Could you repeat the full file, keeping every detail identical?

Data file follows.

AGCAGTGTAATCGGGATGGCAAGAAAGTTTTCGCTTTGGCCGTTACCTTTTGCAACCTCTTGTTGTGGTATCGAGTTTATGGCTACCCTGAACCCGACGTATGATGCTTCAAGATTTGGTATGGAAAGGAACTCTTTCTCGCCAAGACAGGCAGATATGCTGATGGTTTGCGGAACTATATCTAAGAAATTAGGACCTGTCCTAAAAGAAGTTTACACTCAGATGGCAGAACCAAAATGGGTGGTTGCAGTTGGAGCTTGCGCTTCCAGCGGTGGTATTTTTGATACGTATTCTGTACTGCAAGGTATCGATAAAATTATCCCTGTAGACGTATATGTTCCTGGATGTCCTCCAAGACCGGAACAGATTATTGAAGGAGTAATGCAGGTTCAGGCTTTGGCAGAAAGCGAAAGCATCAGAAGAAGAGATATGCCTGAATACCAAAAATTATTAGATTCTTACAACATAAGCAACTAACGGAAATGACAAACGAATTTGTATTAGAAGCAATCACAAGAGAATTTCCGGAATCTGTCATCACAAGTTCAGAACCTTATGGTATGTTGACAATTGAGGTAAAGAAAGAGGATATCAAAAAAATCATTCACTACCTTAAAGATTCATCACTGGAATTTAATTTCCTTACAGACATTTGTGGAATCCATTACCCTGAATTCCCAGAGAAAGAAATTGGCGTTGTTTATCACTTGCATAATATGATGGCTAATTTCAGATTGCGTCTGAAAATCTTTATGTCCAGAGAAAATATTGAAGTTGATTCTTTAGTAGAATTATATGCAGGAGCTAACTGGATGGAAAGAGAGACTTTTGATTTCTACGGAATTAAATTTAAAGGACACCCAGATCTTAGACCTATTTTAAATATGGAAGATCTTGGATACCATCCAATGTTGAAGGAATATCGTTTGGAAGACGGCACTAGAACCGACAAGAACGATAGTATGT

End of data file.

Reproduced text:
AGCAGTGTAATCGGGATGGCAAGAAAGTTTTCGCTTTGGCCGTTACCTTTTGCAACCTCTTGTTGTGGTATCGAGTTTATGGCTACCCTGAACCCGACGTATGATGCTTCAAGATTTGGTATGGAAAGGAACTCTTTCTCGCCAAGACAGGCAGATATGCTGATGGTTTGCGGAACTATATCTAAGAAATTAGGACCTGTCCTAAAAGAAGTTTACACTCAGATGGCAGAACCAAAATGGGTGGTTGCAGTTGGAGCTTGCGCTTCCAGCGGTGGTATTTTTGATACGTATTCTGTACTGCAAGGTATCGATAAAATTATCCCTGTAGACGTATATGTTCCTGGATGTCCTCCAAGACCGGAACAGATTATTGAAGGAGTAATGCAGGTTCAGGCTTTGGCAGAAAGCGAAAGCATCAGAAGAAGAGATATGCCTGAATACCAAAAATTATTAGATTCTTACAACATAAGCAACTAACGGAAATGACAAACGAATTTGTATTAGAAGCAATCACAAGAGAATTTCCGGAATCTGTCATCACAAGTTCAGAACCTTATGGTATGTTGACAATTGAGGTAAAGAAAGAGGATATCAAAAAAATCATTCACTACCTTAAAGATTCATCACTGGAATTTAATTTCCTTACAGACATTTGTGGAATCCATTACCCTGAATTCCCAGAGAAAGAAATTGGCGTTGTTTATCACTTGCATAATATGATGGCTAATTTCAGATTGCGTCTGAAAATCTTTATGTCCAGAGAAAATATTGAAGTTGATTCTTTAGTAGAATTATATGCAGGAGCTAACTGGATGGAAAGAGAGACTTTTGATTTCTACGGAATTAAATTTAAAGGACACCCAGATCTTAGACCTATTTTAAATATGGAAGATCTTGGATACCATCCAATGTTGAAGGAATATCGTTTGGAAGACGGCACTAGAACCGACAAGAACGATAGTATGT